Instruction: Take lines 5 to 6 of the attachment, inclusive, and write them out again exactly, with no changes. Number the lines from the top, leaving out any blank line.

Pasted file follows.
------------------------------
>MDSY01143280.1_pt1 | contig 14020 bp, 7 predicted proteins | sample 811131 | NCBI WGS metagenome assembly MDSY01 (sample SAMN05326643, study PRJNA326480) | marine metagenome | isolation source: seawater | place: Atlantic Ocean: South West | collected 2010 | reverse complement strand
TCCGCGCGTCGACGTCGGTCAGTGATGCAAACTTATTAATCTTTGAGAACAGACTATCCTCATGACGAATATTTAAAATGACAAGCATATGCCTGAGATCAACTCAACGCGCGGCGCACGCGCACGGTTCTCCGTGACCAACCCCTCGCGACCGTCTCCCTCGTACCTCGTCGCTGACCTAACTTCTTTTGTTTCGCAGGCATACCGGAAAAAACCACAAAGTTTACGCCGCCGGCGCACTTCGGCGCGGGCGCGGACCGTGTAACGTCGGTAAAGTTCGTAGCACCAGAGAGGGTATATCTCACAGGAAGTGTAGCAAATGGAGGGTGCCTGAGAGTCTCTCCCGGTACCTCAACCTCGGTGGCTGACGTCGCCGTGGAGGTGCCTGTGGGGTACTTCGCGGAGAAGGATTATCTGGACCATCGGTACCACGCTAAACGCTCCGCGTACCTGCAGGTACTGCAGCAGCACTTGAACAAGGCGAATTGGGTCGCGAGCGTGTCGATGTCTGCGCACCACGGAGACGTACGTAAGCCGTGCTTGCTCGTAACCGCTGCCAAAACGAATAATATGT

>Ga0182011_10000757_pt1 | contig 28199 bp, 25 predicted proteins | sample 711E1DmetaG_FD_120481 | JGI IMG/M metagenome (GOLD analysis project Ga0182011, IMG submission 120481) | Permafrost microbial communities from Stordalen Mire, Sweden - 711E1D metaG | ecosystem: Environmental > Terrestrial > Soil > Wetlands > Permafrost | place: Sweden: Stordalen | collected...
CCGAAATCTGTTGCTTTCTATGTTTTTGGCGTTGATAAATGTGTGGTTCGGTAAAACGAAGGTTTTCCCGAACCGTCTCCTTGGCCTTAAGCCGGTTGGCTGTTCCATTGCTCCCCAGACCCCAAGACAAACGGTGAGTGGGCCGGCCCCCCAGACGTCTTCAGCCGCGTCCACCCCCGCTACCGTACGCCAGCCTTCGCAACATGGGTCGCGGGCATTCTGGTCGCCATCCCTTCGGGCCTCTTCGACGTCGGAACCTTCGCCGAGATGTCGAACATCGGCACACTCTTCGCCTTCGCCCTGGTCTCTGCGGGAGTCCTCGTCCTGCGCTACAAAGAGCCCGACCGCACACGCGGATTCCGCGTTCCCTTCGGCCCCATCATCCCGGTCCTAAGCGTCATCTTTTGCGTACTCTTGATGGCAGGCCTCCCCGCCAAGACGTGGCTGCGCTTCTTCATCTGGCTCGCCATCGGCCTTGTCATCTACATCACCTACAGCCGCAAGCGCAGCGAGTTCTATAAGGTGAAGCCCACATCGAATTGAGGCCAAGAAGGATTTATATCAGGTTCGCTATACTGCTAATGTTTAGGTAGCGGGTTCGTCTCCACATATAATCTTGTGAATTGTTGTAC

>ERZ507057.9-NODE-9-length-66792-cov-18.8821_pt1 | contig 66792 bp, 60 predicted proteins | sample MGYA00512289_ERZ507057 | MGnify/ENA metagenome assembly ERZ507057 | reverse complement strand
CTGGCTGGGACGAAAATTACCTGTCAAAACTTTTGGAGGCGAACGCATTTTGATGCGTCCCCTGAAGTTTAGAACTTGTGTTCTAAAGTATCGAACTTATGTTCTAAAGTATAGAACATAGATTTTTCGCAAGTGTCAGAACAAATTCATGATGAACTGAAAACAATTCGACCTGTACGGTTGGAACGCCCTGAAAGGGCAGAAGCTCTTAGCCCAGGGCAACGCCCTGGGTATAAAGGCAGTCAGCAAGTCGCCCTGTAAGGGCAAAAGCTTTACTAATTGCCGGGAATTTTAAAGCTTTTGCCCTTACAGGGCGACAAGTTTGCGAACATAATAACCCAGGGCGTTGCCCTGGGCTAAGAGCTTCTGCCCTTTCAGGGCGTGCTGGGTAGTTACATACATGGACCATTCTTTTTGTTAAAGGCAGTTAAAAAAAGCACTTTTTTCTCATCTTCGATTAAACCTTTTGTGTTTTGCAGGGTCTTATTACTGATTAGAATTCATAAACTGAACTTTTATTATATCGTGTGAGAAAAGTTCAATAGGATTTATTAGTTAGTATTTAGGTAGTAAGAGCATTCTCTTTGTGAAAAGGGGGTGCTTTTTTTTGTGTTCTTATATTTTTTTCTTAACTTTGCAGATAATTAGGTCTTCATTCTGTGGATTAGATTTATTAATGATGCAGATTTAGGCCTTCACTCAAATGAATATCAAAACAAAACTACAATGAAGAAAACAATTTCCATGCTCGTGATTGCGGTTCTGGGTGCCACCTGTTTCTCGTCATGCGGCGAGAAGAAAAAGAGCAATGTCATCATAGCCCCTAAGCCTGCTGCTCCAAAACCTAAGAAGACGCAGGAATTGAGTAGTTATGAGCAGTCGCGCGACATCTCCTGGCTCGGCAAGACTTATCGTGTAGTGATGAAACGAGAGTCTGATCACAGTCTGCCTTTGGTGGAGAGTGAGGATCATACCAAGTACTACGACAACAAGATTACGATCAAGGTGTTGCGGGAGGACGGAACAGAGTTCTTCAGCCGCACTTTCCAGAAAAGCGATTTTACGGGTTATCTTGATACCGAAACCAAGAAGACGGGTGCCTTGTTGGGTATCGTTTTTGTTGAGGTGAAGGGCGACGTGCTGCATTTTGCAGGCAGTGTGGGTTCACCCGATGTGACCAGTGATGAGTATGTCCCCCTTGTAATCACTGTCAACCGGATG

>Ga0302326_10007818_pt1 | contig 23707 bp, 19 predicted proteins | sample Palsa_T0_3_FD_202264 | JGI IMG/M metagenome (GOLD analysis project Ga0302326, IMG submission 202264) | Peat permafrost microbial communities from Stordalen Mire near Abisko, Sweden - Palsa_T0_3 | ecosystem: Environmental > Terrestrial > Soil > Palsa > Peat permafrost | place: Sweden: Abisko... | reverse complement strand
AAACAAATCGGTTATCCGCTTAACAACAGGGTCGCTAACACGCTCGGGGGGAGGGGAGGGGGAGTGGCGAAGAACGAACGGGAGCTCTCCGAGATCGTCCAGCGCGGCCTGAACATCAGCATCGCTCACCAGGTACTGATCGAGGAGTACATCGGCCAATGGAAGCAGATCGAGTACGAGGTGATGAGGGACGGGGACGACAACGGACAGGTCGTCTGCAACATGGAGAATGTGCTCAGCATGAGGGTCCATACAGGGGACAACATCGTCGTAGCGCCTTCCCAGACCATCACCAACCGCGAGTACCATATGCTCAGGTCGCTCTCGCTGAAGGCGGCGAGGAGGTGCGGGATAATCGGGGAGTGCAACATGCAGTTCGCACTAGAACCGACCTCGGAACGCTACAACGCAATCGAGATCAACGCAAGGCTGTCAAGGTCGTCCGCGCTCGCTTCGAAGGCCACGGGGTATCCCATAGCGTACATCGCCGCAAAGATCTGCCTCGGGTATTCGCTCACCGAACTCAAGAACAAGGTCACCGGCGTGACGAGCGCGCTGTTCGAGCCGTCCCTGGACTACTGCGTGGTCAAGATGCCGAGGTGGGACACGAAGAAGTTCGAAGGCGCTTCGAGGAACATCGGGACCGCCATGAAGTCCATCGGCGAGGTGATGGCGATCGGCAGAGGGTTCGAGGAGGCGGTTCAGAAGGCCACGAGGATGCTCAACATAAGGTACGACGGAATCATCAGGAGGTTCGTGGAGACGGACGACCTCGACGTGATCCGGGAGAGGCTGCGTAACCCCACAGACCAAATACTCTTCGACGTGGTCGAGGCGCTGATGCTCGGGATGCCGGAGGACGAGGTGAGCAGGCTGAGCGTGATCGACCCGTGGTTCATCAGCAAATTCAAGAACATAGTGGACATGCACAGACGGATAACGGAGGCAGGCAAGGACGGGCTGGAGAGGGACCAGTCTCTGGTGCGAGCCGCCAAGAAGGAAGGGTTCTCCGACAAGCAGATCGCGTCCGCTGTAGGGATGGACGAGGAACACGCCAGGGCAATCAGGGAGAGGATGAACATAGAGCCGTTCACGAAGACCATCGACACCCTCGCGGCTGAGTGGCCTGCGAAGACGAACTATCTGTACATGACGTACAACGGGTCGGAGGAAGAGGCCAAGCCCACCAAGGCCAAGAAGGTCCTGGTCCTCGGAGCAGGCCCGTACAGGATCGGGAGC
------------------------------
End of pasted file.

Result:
>ERZ507057.9-NODE-9-length-66792-cov-18.8821_pt1 | contig 66792 bp, 60 predicted proteins | sample MGYA00512289_ERZ507057 | MGnify/ENA metagenome assembly ERZ507057 | reverse complement strand
CTGGCTGGGACGAAAATTACCTGTCAAAACTTTTGGAGGCGAACGCATTTTGATGCGTCCCCTGAAGTTTAGAACTTGTGTTCTAAAGTATCGAACTTATGTTCTAAAGTATAGAACATAGATTTTTCGCAAGTGTCAGAACAAATTCATGATGAACTGAAAACAATTCGACCTGTACGGTTGGAACGCCCTGAAAGGGCAGAAGCTCTTAGCCCAGGGCAACGCCCTGGGTATAAAGGCAGTCAGCAAGTCGCCCTGTAAGGGCAAAAGCTTTACTAATTGCCGGGAATTTTAAAGCTTTTGCCCTTACAGGGCGACAAGTTTGCGAACATAATAACCCAGGGCGTTGCCCTGGGCTAAGAGCTTCTGCCCTTTCAGGGCGTGCTGGGTAGTTACATACATGGACCATTCTTTTTGTTAAAGGCAGTTAAAAAAAGCACTTTTTTCTCATCTTCGATTAAACCTTTTGTGTTTTGCAGGGTCTTATTACTGATTAGAATTCATAAACTGAACTTTTATTATATCGTGTGAGAAAAGTTCAATAGGATTTATTAGTTAGTATTTAGGTAGTAAGAGCATTCTCTTTGTGAAAAGGGGGTGCTTTTTTTTGTGTTCTTATATTTTTTTCTTAACTTTGCAGATAATTAGGTCTTCATTCTGTGGATTAGATTTATTAATGATGCAGATTTAGGCCTTCACTCAAATGAATATCAAAACAAAACTACAATGAAGAAAACAATTTCCATGCTCGTGATTGCGGTTCTGGGTGCCACCTGTTTCTCGTCATGCGGCGAGAAGAAAAAGAGCAATGTCATCATAGCCCCTAAGCCTGCTGCTCCAAAACCTAAGAAGACGCAGGAATTGAGTAGTTATGAGCAGTCGCGCGACATCTCCTGGCTCGGCAAGACTTATCGTGTAGTGATGAAACGAGAGTCTGATCACAGTCTGCCTTTGGTGGAGAGTGAGGATCATACCAAGTACTACGACAACAAGATTACGATCAAGGTGTTGCGGGAGGACGGAACAGAGTTCTTCAGCCGCACTTTCCAGAAAAGCGATTTTACGGGTTATCTTGATACCGAAACCAAGAAGACGGGTGCCTTGTTGGGTATCGTTTTTGTTGAGGTGAAGGGCGACGTGCTGCATTTTGCAGGCAGTGTGGGTTCACCCGATGTGACCAGTGATGAGTATGTCCCCCTTGTAATCACTGTCAACCGGATG